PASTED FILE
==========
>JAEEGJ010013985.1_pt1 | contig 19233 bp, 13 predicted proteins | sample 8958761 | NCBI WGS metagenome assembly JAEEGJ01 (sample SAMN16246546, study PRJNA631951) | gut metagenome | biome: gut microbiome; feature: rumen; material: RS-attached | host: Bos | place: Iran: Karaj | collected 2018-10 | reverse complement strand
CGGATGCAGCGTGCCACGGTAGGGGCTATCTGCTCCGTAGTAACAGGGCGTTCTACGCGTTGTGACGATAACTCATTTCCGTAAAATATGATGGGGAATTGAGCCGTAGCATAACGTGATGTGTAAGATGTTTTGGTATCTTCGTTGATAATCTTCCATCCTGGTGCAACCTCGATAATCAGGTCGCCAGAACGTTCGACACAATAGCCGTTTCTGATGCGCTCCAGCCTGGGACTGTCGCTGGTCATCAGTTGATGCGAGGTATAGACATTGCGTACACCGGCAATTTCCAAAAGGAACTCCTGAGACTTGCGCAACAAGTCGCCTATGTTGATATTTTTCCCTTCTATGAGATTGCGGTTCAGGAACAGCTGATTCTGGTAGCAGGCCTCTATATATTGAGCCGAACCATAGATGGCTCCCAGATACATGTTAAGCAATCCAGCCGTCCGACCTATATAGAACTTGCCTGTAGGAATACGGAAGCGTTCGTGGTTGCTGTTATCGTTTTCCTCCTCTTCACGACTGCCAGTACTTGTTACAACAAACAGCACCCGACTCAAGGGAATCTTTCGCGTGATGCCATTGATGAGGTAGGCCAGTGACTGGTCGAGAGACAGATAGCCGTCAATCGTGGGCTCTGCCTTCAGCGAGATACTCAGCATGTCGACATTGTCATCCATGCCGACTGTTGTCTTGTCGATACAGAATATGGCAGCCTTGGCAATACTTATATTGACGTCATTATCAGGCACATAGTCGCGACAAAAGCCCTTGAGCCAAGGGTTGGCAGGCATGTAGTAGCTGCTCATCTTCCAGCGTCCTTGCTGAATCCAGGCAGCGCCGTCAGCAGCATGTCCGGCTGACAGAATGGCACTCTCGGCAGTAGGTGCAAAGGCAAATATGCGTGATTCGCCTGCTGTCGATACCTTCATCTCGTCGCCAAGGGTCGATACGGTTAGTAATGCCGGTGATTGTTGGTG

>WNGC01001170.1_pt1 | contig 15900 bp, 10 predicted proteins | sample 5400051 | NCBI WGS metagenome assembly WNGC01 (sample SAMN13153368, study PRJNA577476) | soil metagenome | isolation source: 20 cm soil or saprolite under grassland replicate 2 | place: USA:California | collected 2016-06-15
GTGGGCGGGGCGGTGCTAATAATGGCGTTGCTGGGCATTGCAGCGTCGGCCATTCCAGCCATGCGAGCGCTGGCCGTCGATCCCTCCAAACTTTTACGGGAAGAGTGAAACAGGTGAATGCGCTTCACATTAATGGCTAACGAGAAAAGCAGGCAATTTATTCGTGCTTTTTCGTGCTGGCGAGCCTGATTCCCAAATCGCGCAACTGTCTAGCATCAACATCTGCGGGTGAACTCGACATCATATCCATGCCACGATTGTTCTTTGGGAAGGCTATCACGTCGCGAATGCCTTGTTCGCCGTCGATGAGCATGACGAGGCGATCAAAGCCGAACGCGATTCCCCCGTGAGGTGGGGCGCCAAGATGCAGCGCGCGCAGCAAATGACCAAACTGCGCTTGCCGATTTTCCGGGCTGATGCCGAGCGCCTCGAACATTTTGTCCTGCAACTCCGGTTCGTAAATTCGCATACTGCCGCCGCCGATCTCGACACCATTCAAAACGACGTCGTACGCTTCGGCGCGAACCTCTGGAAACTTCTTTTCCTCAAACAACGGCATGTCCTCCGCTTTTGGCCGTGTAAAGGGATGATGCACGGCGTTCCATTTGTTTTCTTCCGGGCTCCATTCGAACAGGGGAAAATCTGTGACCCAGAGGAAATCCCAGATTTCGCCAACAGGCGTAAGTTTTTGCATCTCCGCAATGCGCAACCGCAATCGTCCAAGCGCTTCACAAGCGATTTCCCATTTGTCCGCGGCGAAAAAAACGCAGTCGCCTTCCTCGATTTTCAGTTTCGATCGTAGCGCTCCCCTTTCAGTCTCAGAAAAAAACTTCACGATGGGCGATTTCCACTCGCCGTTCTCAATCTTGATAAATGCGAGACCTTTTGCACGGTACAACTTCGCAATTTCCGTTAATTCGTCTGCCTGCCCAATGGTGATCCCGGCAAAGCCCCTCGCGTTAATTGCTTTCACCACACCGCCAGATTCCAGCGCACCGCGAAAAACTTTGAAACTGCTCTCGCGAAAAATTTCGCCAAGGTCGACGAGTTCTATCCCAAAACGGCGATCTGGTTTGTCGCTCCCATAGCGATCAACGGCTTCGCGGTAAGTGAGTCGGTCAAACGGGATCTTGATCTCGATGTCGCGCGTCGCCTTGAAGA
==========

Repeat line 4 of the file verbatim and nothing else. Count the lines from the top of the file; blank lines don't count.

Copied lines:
GTGGGCGGGGCGGTGCTAATAATGGCGTTGCTGGGCATTGCAGCGTCGGCCATTCCAGCCATGCGAGCGCTGGCCGTCGATCCCTCCAAACTTTTACGGGAAGAGTGAAACAGGTGAATGCGCTTCACATTAATGGCTAACGAGAAAAGCAGGCAATTTATTCGTGCTTTTTCGTGCTGGCGAGCCTGATTCCCAAATCGCGCAACTGTCTAGCATCAACATCTGCGGGTGAACTCGACATCATATCCATGCCACGATTGTTCTTTGGGAAGGCTATCACGTCGCGAATGCCTTGTTCGCCGTCGATGAGCATGACGAGGCGATCAAAGCCGAACGCGATTCCCCCGTGAGGTGGGGCGCCAAGATGCAGCGCGCGCAGCAAATGACCAAACTGCGCTTGCCGATTTTCCGGGCTGATGCCGAGCGCCTCGAACATTTTGTCCTGCAACTCCGGTTCGTAAATTCGCATACTGCCGCCGCCGATCTCGACACCATTCAAAACGACGTCGTACGCTTCGGCGCGAACCTCTGGAAACTTCTTTTCCTCAAACAACGGCATGTCCTCCGCTTTTGGCCGTGTAAAGGGATGATGCACGGCGTTCCATTTGTTTTCTTCCGGGCTCCATTCGAACAGGGGAAAATCTGTGACCCAGAGGAAATCCCAGATTTCGCCAACAGGCGTAAGTTTTTGCATCTCCGCAATGCGCAACCGCAATCGTCCAAGCGCTTCACAAGCGATTTCCCATTTGTCCGCGGCGAAAAAAACGCAGTCGCCTTCCTCGATTTTCAGTTTCGATCGTAGCGCTCCCCTTTCAGTCTCAGAAAAAAACTTCACGATGGGCGATTTCCACTCGCCGTTCTCAATCTTGATAAATGCGAGACCTTTTGCACGGTACAACTTCGCAATTTCCGTTAATTCGTCTGCCTGCCCAATGGTGATCCCGGCAAAGCCCCTCGCGTTAATTGCTTTCACCACACCGCCAGATTCCAGCGCACCGCGAAAAACTTTGAAACTGCTCTCGCGAAAAATTTCGCCAAGGTCGACGAGTTCTATCCCAAAACGGCGATCTGGTTTGTCGCTCCCATAGCGATCAACGGCTTCGCGGTAAGTGAGTCGGTCAAACGGGATCTTGATCTCGATGTCGCGCGTCGCCTTGAAGA